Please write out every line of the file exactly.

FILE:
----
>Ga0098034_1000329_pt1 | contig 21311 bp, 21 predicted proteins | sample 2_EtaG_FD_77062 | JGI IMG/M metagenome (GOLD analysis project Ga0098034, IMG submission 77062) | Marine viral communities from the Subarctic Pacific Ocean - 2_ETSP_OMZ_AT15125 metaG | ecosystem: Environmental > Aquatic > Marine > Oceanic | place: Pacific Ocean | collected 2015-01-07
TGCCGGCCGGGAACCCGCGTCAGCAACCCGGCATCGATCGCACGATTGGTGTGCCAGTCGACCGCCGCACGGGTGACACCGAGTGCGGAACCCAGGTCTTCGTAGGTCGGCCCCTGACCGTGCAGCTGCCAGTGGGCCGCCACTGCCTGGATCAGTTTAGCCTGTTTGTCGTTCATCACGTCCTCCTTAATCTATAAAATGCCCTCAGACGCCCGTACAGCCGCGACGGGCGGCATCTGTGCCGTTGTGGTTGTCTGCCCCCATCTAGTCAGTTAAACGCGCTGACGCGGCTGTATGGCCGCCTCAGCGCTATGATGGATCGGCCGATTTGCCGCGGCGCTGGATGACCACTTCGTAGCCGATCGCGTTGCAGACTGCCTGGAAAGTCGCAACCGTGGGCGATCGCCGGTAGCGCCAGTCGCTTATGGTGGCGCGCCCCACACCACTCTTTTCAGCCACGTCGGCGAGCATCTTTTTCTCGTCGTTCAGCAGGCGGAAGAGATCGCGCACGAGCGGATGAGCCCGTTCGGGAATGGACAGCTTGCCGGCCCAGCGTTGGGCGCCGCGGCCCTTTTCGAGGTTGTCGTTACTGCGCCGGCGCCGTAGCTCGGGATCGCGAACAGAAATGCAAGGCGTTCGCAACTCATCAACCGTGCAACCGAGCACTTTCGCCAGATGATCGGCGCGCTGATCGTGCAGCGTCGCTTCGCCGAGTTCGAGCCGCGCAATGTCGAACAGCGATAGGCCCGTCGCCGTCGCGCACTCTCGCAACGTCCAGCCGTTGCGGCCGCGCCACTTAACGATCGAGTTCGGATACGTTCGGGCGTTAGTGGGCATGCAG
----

>Ga0098034_1000329_pt1 | contig 21311 bp, 21 predicted proteins | sample 2_EtaG_FD_77062 | JGI IMG/M metagenome (GOLD analysis project Ga0098034, IMG submission 77062) | Marine viral communities from the Subarctic Pacific Ocean - 2_ETSP_OMZ_AT15125 metaG | ecosystem: Environmental > Aquatic > Marine > Oceanic | place: Pacific Ocean | collected 2015-01-07
TGCCGGCCGGGAACCCGCGTCAGCAACCCGGCATCGATCGCACGATTGGTGTGCCAGTCGACCGCCGCACGGGTGACACCGAGTGCGGAACCCAGGTCTTCGTAGGTCGGCCCCTGACCGTGCAGCTGCCAGTGGGCCGCCACTGCCTGGATCAGTTTAGCCTGTTTGTCGTTCATCACGTCCTCCTTAATCTATAAAATGCCCTCAGACGCCCGTACAGCCGCGACGGGCGGCATCTGTGCCGTTGTGGTTGTCTGCCCCCATCTAGTCAGTTAAACGCGCTGACGCGGCTGTATGGCCGCCTCAGCGCTATGATGGATCGGCCGATTTGCCGCGGCGCTGGATGACCACTTCGTAGCCGATCGCGTTGCAGACTGCCTGGAAAGTCGCAACCGTGGGCGATCGCCGGTAGCGCCAGTCGCTTATGGTGGCGCGCCCCACACCACTCTTTTCAGCCACGTCGGCGAGCATCTTTTTCTCGTCGTTCAGCAGGCGGAAGAGATCGCGCACGAGCGGATGAGCCCGTTCGGGAATGGACAGCTTGCCGGCCCAGCGTTGGGCGCCGCGGCCCTTTTCGAGGTTGTCGTTACTGCGCCGGCGCCGTAGCTCGGGATCGCGAACAGAAATGCAAGGCGTTCGCAACTCATCAACCGTGCAACCGAGCACTTTCGCCAGATGATCGGCGCGCTGATCGTGCAGCGTCGCTTCGCCGAGTTCGAGCCGCGCAATGTCGAACAGCGATAGGCCCGTCGCCGTCGCGCACTCTCGCAACGTCCAGCCGTTGCGGCCGCGCCACTTAACGATCGAGTTCGGATACGTTCGGGCGTTAGTGGGCATGCAG